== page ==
Grace Mercy Muruthi is a blossoming playwright to be reckoned with as we saw early this week when her first musical, Melissa, premiered at the Michael Joseph Centre.
Directed by Joseph Ochieng, her fellow Talanta Institute performing arts lecturer, Muruthi took a risk in giving her first play to be performed by a young cast who are also her students at the Institute.
Yet Muruthi wasn’t let down by either Rhoda Memusi who took the title role, or Philip Muoki, Melissa’s sweetheart, Dave, who’s in love with Melissa, but only conditionally as it turns out.
The rest of the cast, including Melissa’s friends and David’s family, were all committed to their roles. But two key players who didn’t have huge parts in the play are pivotal and mutually provide a moral compass that will turn the tide in Melissa life.
They are the Cucu (played by Eva Wangari) and Melissa’s little girl (Nelly Wambaire). Cucu, Melissa’s mother is adamant against her daughter wasting herself by returning to wedding plans with Dave. Clearly, she has heard about his physical abuse of her child. She undoubtedly has also heard about his typically male attitude of not wanting another man’s child in his life. It’s an attitude that compels many Kenyan women to either conceal their child’s existence from the prospective spouse or stick with the child and leave the man, as Melissa eventually does.
Cucu also knows that once a man lifts a finger against his woman, he can easily do it again. So she protests against Melissa’s departure with Dave once he comes home to their village and woos her back into his life.
She is deeply concerned for her daughter’s safety and generally disapproves of the man. Melissa doesn’t listen, however.
That’s where the other key player in the show comes in. It’s Melissa’s unnamed daughter that ultimately turns the tide on her mom’s decision to wed or not. Yet just as in Zippy Okoth’s two installments of the Diary of a Divorced Woman (both staged earlier this year), it takes the woman way too long to admit to herself that she need not tolerate the abuse she receives from her man.
In Zippy’s case, the abuse went on even longer than Melissa’s. But it would seem that both playwrights, Mercy and Zippy sought to portray the plight of women in relationships with men who apparently feel free to clobber the women closest to them.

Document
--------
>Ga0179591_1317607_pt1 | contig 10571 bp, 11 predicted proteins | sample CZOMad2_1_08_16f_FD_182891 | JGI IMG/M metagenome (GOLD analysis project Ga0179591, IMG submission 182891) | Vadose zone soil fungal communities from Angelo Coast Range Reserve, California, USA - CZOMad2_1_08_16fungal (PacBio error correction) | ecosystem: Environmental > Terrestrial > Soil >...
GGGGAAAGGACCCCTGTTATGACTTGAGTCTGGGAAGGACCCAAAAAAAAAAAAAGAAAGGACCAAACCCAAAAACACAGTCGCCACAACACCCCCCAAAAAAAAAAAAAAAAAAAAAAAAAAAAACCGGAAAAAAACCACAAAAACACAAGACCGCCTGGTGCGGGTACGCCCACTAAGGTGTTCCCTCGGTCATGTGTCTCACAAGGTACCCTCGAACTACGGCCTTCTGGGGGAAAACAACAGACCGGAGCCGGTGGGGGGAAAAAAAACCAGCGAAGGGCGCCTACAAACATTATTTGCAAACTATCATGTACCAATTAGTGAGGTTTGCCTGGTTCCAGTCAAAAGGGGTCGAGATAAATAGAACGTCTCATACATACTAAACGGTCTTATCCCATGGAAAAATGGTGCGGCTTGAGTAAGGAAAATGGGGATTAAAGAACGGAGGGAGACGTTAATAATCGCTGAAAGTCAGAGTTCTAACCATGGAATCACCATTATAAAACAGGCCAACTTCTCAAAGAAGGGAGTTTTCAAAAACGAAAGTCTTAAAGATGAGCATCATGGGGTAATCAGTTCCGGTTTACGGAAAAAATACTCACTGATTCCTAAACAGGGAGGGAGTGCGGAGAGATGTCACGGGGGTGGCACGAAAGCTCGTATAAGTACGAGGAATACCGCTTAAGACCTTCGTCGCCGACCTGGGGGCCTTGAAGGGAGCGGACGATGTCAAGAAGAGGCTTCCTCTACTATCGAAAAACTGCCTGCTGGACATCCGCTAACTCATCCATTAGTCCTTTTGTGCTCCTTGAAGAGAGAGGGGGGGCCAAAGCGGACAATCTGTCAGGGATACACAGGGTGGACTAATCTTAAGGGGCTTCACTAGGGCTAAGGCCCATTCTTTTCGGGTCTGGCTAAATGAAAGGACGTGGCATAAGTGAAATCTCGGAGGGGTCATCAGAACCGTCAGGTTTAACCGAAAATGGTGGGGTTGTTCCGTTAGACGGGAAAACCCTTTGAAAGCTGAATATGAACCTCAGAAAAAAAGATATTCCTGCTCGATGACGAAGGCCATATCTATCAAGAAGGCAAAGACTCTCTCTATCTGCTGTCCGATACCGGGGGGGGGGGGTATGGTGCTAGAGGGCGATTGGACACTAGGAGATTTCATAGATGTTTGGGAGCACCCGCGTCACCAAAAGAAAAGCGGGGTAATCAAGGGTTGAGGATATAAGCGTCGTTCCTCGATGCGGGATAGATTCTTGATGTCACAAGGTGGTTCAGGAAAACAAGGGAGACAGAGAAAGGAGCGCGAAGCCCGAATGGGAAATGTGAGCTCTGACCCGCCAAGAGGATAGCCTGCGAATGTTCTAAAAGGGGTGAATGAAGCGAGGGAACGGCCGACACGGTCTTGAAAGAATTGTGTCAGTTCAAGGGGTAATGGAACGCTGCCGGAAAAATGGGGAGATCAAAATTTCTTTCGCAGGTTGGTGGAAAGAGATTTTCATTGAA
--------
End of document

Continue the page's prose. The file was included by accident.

In Zippy’s case, the woman was beaten even though she was the mother of the man’s child. But that didn’t seem to bother Ricky, her spouse.
Fortunately, Melissa chooses to get out of what might have led to more domestic abuse by not showing up at the wedding. Nonetheless, she had already been hit by Dave more than once and it seemed Melissa was willing to suffer that fate again just so she could become ‘Mrs. Dave’.
In an interview prior to the show’s opening, Muruthi had noted she had felt compelled to write Melissa because she knew too many single mothers who were willing to sacrifice their dignity, physical well-being and potentially, even their lives just so they could have a man, ideally a husband living with them. They wanted the status more than the security, which Mercy felt was wrong.
“I wanted Melissa to show that single mothers could make it on their own. They don’t have to believe that life would be better with a man, any man, with them,” said Mercy.
Ultimately, Melissa the musical achieves her aim. However, it was something of a surprise when, at the last minute (on opening night), she absents herself from the wedding. We had just seen her in her wedding gown so we, along with Dave and his uncle (Joseph Gakure) we were confused when she didn’t show.
Up until then, Melissa had looked like she was just like the other women willing to go all the way into wedlock in spite of their knowing they might be putting themselves in harm’s way.
In subsequent shows, Melissa’s daughter shows up with the Cucu when Melissa’s all dressed and set for the big event. But her heart melts at the sight of her child and the realisation she might lose their precious bond once she marries Dave. So she makes the fateful choice to cancel out.
It’s a surprise ending but it works. It also fulfills Muruthi’s plan the write a play that wakes up both women and men.